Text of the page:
One of the benefits I’ve always seen with the online world, is how easy it is to withdraw and go off the grid.
All you have to do is not turn on a device. Or not fire up your browser. Or just not go on social media. At all.
That’s pretty much what I did today. I did have to go online and check my email to see about a letter one of my sisters sent me. But other than that, and reading an online piece about something that interests me, I had very little online activity today.
No hanging out on Twitter. No checking Facebook. No chatting with anyone, really. Just living my life, taking care of errands, talking to my sister for a couple of hours, making supper, and watching the storm clouds roll in.
I’ve been pretty active online for the past few months. I’ve been pretty active, period, since the beginning of the year. Moreso, probably, than in recent years. And certainly a lot more active in regards to Aspergers and autism spectrum interests.
But to be perfectly honest, I kind of miss my days of yore, when my special interests were mine alone, and I wasn’t sharing them with many people at all. I find other people’s interest in what I do, to be intrusive. Everybody wants to be involved, especially if I’m having fun. But the minute a lot of other people get involved, it turns into a group activity, and I’m just not into that.
I really need my solitude. It’s been lovely, getting to know people and poking around the Autisphere, for the past several months, but I really like being autistically solitary. I like my peace and quiet, moving at my own pace and not having to figure out what to say to other people. I really enjoy the company of my own self and my own thoughts, and that’s something I lose, when I’m around others — even folks on the spectrum… even online.
I’ve also had it up to “here” with all the bickering and fighting and complaining and name-calling. Nobody really has any interest in understanding what others are saying and what they mean. They just want to make their point and get their piece said in as forceful and undeniable a way as possible. I have no patience for that. None at all. Even if I agree with you, if you take that approach, you are literally adding to the problem. You’re a problem. And I haven’t got time to spare on self-perpetuating misery that’s used to justify wallowing in self-pity and pointing fingers at everyone else who’s BAD. It’s juvenile. Sorry, I have to say it, But it is juvenile.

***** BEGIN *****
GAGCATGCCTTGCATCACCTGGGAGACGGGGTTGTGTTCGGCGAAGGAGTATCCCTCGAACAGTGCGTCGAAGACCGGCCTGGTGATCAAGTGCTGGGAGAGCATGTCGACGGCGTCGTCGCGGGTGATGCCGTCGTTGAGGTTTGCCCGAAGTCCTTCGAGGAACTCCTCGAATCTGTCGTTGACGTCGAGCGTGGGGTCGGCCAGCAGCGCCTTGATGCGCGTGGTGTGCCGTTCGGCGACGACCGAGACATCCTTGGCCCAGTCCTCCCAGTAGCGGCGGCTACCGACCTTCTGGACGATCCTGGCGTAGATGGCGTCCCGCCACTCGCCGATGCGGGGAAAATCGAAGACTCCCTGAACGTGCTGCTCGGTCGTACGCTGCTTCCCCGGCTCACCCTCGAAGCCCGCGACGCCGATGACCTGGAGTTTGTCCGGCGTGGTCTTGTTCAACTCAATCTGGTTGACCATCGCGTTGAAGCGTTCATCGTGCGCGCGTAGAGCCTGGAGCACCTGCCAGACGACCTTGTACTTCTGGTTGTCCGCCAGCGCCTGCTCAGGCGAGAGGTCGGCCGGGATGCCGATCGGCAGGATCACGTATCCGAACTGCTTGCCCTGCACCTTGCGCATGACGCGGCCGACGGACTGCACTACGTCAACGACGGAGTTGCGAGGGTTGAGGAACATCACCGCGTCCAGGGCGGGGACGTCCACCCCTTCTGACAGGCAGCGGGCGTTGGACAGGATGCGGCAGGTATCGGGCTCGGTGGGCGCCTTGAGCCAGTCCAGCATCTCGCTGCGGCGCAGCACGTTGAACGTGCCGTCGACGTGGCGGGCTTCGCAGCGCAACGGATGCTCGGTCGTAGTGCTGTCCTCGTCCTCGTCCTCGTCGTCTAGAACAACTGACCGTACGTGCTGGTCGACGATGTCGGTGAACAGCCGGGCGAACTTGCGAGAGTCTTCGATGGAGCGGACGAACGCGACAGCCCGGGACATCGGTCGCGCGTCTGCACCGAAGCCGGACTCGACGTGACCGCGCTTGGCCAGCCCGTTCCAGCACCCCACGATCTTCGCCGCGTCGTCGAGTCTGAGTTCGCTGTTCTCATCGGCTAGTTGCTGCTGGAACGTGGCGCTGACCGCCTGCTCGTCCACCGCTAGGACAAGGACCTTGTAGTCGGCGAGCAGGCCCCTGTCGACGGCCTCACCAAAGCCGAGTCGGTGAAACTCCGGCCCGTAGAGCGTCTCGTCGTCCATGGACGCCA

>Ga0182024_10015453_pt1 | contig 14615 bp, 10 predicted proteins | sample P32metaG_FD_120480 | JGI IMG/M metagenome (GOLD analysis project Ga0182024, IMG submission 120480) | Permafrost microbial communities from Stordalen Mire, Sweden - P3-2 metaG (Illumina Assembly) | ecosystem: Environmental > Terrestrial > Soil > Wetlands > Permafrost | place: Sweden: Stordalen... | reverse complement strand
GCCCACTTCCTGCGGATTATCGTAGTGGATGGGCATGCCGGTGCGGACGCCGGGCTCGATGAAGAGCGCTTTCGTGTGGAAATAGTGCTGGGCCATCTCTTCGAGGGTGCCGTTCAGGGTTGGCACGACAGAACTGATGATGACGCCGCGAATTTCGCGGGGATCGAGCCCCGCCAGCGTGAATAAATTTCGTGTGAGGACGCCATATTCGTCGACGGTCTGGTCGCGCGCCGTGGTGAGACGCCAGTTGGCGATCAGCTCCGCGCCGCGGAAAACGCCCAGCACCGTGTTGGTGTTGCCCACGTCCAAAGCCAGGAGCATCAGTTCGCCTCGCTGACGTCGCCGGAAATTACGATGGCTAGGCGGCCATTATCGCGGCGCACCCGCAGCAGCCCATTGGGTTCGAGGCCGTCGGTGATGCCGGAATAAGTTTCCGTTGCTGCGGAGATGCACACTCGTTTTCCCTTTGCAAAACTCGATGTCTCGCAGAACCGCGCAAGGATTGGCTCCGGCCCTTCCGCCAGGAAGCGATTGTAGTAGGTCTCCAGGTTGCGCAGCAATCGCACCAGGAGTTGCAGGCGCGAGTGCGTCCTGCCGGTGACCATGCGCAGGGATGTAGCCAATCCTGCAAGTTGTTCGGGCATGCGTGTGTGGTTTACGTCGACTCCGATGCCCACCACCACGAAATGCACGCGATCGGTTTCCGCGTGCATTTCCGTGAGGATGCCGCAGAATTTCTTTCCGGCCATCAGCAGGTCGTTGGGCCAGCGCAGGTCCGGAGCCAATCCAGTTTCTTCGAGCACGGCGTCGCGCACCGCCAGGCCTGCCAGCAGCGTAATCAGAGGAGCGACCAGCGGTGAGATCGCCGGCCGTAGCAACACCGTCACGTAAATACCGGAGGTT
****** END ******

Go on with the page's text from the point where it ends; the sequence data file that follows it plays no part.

So, I think it’s time for me to “fall back” and return to my own interests, my own activities, my own “thing” that I and only I know about. I’m suspending work on the “Spot Check” tool I built a while back; I really can’t be bothered with keeping up with a release schedule, right now, and I actually just built the tool for myself, not anyone else. It’ll stay up there, if people want to use it, but I’m not going to regularly maintain it.
Other people with more ambition than I can take on that sort of thing. And I wish them well.
As for a formal diagnosis… Yah, why bother? I’ve got nothing to prove to anyone, and even if I were diagnosed, it would only work against me in the current American healthcare system. I’d end up getting “managed” by idiots with a formula that was invented by other idiots. So why bother? It would just work against me. And cost me money… which I don’t have to spare.
As much as I would love to change things for the better for other people, that’s really up to them. I just need to live my life. I need to do it in the real world, not online… as well as inside the safety and comfort of my own mind. I’ve missed spending time there alone, without all the noise. All the noise.
So, it’s back to my quiet life for me. I mean, what’s the point in in being autistic, if you don’t actually withdraw into yourself? What’s the point indeed?